Watch Anatomy: The Different Parts of a Watch
Confused about the different parts of a watch and their names? Our guide explains the anatomy of a watch and the names of the major parts of a watch.
While watches might have widely different looks, shapes, and complications, they all share many basic components. This guide focuses on the different names and basic parts of a watch. If you’re looking for a glossary of watch terms, you’ll find it here.
A watch case contains the movement and the dial.
If a watch has three hands, the longest, thinnest one displays the seconds. This is called a central seconds hand.
A watch’s crown usually controls the winding and time-setting of the watch. It typically appears at 3 o’clock.
Many watches display the date in a small aperture or window in the dial.
The dial is the front of the watch where the time is displayed. “Dial” is the preferred industry term, but some people refer to it as a “face.”
Central hour and minute hands indicate the time on the vast majority of watches. Additional hands can indicate the day, date, or power reserve or display information from a complication like a chronograph.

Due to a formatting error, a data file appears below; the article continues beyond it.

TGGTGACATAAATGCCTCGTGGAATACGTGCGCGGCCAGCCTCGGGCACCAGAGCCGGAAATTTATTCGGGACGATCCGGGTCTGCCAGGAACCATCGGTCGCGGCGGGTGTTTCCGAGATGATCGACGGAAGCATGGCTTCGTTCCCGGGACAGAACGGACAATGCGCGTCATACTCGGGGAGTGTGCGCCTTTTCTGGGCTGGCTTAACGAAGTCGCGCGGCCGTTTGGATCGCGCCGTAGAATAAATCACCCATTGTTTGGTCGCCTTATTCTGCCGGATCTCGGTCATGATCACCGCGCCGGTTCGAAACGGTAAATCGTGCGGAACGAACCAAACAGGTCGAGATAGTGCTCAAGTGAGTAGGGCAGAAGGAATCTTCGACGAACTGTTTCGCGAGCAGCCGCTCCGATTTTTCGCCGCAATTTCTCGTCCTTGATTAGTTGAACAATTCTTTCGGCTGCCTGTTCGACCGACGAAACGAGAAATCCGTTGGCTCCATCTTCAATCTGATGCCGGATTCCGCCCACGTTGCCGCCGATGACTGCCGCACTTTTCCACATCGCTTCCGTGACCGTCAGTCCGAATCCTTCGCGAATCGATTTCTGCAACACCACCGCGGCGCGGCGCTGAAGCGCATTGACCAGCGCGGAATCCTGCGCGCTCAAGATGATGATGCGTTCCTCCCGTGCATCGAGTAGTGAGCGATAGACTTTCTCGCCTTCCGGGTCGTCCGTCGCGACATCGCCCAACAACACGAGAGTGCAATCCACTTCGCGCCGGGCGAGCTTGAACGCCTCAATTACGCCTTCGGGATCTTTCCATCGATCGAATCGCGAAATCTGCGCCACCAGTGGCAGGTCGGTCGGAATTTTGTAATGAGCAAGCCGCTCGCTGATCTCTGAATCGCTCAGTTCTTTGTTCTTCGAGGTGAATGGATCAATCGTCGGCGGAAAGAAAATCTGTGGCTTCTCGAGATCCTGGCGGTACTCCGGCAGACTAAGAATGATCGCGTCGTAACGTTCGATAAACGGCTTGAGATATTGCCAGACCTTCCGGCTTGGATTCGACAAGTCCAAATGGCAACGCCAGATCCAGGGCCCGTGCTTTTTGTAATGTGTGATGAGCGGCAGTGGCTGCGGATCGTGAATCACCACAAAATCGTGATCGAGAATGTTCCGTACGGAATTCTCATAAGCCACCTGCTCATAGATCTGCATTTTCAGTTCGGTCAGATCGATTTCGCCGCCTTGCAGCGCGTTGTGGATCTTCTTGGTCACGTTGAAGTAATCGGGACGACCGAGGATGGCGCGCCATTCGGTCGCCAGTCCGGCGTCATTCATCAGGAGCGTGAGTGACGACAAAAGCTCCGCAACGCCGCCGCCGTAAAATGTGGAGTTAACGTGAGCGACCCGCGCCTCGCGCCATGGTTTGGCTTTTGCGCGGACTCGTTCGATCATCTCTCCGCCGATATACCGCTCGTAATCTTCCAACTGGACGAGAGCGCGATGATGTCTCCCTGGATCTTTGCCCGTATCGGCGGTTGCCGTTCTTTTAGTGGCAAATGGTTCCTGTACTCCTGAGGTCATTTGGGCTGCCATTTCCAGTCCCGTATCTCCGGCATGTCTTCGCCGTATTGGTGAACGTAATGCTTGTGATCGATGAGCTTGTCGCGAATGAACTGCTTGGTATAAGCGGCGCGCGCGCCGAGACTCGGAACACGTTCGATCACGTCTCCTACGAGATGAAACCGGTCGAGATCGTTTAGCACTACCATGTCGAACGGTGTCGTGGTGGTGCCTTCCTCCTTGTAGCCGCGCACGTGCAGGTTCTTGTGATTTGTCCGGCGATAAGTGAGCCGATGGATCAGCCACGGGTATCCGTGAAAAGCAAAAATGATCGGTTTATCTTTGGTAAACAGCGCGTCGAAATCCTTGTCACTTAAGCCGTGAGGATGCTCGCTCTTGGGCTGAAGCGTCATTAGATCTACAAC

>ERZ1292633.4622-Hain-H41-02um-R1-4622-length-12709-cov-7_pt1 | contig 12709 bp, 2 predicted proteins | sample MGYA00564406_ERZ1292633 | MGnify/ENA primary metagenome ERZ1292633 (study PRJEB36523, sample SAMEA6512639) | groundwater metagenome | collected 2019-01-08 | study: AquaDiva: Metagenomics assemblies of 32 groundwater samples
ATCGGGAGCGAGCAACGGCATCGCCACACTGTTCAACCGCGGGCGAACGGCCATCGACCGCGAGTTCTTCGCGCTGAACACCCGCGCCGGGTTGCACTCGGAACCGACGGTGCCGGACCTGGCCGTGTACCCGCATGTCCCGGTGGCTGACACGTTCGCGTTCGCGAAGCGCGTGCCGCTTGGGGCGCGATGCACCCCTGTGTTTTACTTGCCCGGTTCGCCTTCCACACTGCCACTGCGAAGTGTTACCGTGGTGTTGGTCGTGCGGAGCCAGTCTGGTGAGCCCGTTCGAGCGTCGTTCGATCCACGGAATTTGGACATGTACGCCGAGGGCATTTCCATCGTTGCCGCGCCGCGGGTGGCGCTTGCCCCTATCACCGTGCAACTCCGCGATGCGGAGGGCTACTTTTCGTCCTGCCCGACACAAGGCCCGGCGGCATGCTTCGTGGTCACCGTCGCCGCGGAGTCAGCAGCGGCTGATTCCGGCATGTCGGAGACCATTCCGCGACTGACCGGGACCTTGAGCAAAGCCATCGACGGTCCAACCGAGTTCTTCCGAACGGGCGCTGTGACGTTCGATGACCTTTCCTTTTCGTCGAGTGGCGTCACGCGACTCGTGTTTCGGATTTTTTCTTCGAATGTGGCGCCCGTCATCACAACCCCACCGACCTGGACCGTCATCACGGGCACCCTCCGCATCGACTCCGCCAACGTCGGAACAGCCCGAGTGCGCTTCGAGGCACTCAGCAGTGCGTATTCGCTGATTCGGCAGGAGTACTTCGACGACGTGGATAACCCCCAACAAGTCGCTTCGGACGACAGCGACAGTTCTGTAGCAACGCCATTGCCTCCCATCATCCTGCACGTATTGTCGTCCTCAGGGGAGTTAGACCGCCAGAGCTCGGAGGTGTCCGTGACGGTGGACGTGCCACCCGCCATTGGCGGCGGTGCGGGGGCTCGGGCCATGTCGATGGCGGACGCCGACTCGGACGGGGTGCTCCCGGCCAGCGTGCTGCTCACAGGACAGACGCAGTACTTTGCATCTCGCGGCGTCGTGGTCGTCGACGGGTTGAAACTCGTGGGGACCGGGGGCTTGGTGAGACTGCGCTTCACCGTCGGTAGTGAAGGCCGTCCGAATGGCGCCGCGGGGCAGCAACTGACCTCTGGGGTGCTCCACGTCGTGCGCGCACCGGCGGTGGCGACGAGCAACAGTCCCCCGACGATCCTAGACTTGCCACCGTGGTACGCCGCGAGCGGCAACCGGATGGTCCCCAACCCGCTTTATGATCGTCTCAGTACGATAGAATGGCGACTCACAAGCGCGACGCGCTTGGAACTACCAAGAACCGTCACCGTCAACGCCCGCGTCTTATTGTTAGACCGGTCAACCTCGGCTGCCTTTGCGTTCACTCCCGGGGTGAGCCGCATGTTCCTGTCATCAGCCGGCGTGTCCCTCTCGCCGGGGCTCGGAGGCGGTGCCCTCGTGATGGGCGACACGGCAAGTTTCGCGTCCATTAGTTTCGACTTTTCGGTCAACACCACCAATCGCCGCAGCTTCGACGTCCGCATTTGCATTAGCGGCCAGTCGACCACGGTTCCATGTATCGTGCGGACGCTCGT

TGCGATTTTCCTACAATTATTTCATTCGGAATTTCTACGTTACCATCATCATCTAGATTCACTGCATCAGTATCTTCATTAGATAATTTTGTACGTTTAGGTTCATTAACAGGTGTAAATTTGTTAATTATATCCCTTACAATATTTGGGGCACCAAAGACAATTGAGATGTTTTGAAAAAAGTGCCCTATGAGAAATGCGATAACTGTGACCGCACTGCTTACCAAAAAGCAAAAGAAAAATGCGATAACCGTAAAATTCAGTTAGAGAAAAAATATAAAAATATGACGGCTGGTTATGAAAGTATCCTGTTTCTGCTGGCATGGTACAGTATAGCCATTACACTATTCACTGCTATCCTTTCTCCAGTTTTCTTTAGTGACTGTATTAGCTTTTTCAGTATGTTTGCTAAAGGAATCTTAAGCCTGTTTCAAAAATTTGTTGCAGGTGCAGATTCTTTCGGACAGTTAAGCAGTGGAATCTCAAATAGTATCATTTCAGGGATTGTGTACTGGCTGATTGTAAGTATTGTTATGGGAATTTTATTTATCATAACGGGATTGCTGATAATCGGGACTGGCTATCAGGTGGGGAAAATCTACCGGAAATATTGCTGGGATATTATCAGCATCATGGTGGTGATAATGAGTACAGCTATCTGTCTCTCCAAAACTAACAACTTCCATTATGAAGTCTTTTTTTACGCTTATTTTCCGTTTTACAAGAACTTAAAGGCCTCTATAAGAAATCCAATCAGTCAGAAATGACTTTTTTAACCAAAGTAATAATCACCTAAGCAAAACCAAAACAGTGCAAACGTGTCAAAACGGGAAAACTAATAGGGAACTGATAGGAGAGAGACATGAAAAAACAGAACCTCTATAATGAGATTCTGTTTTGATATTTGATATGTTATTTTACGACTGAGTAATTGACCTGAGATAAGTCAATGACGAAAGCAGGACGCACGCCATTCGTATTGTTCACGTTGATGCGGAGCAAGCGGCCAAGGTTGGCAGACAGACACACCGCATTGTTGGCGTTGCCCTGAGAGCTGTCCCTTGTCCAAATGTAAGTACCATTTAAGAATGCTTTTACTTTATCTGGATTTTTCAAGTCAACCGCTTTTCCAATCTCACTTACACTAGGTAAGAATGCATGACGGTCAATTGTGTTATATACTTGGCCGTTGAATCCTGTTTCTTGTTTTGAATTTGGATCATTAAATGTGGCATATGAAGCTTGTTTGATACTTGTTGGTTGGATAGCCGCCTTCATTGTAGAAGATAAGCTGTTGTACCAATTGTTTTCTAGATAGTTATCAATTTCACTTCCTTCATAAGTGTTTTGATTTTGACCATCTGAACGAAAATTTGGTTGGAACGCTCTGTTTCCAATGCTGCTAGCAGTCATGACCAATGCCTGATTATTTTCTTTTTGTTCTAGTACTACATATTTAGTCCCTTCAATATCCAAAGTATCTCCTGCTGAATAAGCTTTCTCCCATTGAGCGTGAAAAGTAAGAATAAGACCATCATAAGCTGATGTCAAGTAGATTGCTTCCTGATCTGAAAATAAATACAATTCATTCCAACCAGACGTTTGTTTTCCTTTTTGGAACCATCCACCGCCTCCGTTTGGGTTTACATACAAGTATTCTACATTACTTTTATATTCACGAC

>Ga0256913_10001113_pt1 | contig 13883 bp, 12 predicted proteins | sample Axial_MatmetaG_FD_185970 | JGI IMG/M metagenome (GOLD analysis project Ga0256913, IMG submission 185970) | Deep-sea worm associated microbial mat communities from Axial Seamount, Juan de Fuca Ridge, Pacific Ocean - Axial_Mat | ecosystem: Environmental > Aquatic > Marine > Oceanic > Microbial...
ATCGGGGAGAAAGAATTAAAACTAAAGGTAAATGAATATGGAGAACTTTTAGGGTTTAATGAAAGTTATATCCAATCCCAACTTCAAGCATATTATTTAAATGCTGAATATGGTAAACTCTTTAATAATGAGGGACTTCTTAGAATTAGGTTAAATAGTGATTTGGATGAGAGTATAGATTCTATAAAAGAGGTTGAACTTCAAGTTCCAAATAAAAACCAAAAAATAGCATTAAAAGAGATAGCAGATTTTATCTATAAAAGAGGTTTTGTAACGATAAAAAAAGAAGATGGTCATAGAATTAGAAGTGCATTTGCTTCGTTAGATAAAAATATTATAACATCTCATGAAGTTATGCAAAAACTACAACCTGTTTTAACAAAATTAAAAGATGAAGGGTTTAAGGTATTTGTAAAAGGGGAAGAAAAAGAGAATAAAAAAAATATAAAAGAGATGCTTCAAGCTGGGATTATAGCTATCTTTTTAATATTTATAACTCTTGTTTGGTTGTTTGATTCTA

Hour markers are used in place of numerals on some watches. They are also called indices.
Lugs extend from the watch case and secure the bracelet or strap to the case.
Small lines around the circumference of the dial indicate the minutes on some watches for more precise time-telling.
Some watches have a small subdial that displays the seconds instead of using a central hand.
Strap and Bracelet
All watches have either a strap or a bracelet that secures the watch case to the wrist. If it’s made of leather or fabric, it’s called a strap. If it’s made of metal, it’s called a bracelet.